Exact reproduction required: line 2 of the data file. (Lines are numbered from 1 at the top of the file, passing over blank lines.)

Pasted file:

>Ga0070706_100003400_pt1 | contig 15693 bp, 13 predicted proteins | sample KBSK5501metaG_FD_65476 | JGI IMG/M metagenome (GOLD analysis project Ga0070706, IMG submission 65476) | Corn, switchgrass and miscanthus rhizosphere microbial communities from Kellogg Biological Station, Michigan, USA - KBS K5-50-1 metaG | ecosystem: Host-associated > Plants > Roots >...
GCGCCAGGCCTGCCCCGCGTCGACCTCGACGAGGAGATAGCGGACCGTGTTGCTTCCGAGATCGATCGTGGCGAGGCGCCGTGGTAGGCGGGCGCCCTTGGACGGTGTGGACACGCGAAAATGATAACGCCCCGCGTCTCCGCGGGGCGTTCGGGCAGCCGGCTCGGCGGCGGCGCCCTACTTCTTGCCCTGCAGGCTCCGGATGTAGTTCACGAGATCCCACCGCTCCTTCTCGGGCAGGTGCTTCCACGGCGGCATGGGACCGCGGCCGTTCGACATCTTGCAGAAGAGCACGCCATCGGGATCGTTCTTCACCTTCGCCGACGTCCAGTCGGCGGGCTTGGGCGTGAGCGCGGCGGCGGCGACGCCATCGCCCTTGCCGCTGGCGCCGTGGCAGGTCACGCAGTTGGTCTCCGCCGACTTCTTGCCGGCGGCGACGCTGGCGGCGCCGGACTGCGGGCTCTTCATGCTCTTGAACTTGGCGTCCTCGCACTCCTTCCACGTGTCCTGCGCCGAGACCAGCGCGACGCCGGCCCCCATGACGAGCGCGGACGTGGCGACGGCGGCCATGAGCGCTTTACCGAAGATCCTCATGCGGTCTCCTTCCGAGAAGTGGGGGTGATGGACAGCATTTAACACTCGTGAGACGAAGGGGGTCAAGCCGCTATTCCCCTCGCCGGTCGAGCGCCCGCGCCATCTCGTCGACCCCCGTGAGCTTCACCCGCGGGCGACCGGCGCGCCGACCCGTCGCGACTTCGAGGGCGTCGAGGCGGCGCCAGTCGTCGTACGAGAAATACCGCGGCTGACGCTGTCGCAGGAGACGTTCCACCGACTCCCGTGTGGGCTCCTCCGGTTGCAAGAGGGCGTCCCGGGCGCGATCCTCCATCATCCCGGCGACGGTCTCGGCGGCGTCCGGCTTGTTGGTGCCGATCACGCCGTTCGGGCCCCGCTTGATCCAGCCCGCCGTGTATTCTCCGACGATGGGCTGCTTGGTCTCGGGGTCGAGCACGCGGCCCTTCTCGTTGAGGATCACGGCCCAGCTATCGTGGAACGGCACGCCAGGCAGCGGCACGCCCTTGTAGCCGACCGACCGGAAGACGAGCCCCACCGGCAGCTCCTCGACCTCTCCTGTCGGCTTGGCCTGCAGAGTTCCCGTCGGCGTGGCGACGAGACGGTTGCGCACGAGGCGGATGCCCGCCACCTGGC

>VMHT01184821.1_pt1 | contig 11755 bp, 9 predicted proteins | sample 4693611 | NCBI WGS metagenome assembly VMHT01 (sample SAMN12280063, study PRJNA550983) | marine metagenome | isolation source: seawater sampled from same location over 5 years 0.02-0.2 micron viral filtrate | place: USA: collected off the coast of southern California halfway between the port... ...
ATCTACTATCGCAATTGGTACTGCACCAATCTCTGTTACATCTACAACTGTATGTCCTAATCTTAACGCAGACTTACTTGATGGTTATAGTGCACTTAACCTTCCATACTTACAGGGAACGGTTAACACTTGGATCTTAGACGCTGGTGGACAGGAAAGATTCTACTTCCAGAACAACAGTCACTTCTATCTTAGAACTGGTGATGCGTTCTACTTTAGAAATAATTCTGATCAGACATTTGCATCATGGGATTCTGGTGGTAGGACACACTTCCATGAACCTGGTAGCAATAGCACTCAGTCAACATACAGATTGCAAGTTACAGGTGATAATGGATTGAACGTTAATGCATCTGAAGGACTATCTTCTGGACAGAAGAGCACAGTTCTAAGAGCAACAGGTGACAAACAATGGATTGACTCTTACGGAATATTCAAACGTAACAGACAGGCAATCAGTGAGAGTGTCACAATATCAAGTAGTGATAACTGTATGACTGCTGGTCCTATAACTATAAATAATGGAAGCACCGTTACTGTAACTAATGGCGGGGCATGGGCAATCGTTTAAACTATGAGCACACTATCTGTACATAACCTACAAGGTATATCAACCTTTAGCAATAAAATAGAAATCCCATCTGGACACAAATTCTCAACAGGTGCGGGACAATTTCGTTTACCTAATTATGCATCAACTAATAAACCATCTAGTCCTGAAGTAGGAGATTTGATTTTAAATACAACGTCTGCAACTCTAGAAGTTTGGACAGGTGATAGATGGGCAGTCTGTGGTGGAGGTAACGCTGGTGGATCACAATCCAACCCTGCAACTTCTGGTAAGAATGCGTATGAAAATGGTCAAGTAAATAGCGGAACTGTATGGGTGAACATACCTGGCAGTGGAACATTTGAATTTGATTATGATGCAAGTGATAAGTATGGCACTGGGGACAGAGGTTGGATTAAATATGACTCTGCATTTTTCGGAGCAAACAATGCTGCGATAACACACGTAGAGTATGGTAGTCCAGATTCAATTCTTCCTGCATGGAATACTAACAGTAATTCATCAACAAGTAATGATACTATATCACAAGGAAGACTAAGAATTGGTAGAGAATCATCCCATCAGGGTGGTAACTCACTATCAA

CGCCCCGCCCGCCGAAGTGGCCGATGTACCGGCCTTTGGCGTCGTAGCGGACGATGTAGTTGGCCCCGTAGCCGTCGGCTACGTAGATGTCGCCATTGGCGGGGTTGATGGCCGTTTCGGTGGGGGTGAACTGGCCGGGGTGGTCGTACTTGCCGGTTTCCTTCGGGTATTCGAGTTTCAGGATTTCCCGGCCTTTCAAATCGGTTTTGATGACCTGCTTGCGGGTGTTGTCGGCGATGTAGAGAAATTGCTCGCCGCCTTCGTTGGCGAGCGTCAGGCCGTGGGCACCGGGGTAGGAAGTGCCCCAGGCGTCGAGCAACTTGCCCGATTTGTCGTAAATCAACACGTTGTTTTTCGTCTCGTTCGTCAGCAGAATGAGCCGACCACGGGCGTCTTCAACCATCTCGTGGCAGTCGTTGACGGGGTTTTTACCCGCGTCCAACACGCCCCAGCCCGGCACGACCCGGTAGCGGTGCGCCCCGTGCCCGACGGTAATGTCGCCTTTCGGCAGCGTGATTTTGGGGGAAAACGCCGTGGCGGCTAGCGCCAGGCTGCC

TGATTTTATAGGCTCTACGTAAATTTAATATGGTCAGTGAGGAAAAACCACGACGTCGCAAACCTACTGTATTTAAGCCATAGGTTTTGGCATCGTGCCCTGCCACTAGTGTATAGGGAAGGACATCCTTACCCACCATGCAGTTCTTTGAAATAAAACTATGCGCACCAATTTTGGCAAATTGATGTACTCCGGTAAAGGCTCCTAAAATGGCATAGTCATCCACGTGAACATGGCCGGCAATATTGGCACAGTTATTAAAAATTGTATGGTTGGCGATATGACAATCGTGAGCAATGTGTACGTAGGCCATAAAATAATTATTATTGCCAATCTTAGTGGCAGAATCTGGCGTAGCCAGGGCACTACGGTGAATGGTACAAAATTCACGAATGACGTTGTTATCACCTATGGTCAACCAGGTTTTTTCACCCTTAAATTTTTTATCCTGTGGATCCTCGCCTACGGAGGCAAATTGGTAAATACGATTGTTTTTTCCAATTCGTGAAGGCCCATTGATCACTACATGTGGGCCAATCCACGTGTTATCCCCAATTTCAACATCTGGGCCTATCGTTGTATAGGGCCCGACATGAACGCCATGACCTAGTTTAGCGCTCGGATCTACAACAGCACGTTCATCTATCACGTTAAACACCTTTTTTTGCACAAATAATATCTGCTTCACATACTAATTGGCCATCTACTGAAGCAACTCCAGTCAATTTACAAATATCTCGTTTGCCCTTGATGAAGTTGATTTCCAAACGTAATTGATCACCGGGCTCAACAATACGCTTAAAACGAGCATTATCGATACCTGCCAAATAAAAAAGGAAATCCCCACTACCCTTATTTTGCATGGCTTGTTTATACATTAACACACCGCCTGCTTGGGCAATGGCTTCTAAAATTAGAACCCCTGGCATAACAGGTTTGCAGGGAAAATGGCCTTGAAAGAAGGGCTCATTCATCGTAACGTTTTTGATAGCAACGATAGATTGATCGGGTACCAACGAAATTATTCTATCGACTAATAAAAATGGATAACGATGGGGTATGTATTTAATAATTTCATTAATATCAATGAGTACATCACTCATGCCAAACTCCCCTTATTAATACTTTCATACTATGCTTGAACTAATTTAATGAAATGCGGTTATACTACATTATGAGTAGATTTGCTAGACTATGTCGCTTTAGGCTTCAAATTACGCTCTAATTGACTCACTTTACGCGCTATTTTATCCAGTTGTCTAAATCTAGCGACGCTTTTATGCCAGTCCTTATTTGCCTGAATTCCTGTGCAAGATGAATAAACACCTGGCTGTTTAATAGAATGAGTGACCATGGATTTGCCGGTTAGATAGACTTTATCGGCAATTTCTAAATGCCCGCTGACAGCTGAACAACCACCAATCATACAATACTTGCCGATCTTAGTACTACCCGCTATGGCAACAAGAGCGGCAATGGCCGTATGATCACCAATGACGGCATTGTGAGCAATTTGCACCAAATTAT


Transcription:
GCGCCAGGCCTGCCCCGCGTCGACCTCGACGAGGAGATAGCGGACCGTGTTGCTTCCGAGATCGATCGTGGCGAGGCGCCGTGGTAGGCGGGCGCCCTTGGACGGTGTGGACACGCGAAAATGATAACGCCCCGCGTCTCCGCGGGGCGTTCGGGCAGCCGGCTCGGCGGCGGCGCCCTACTTCTTGCCCTGCAGGCTCCGGATGTAGTTCACGAGATCCCACCGCTCCTTCTCGGGCAGGTGCTTCCACGGCGGCATGGGACCGCGGCCGTTCGACATCTTGCAGAAGAGCACGCCATCGGGATCGTTCTTCACCTTCGCCGACGTCCAGTCGGCGGGCTTGGGCGTGAGCGCGGCGGCGGCGACGCCATCGCCCTTGCCGCTGGCGCCGTGGCAGGTCACGCAGTTGGTCTCCGCCGACTTCTTGCCGGCGGCGACGCTGGCGGCGCCGGACTGCGGGCTCTTCATGCTCTTGAACTTGGCGTCCTCGCACTCCTTCCACGTGTCCTGCGCCGAGACCAGCGCGACGCCGGCCCCCATGACGAGCGCGGACGTGGCGACGGCGGCCATGAGCGCTTTACCGAAGATCCTCATGCGGTCTCCTTCCGAGAAGTGGGGGTGATGGACAGCATTTAACACTCGTGAGACGAAGGGGGTCAAGCCGCTATTCCCCTCGCCGGTCGAGCGCCCGCGCCATCTCGTCGACCCCCGTGAGCTTCACCCGCGGGCGACCGGCGCGCCGACCCGTCGCGACTTCGAGGGCGTCGAGGCGGCGCCAGTCGTCGTACGAGAAATACCGCGGCTGACGCTGTCGCAGGAGACGTTCCACCGACTCCCGTGTGGGCTCCTCCGGTTGCAAGAGGGCGTCCCGGGCGCGATCCTCCATCATCCCGGCGACGGTCTCGGCGGCGTCCGGCTTGTTGGTGCCGATCACGCCGTTCGGGCCCCGCTTGATCCAGCCCGCCGTGTATTCTCCGACGATGGGCTGCTTGGTCTCGGGGTCGAGCACGCGGCCCTTCTCGTTGAGGATCACGGCCCAGCTATCGTGGAACGGCACGCCAGGCAGCGGCACGCCCTTGTAGCCGACCGACCGGAAGACGAGCCCCACCGGCAGCTCCTCGACCTCTCCTGTCGGCTTGGCCTGCAGAGTTCCCGTCGGCGTGGCGACGAGACGGTTGCGCACGAGGCGGATGCCCGCCACCTGGC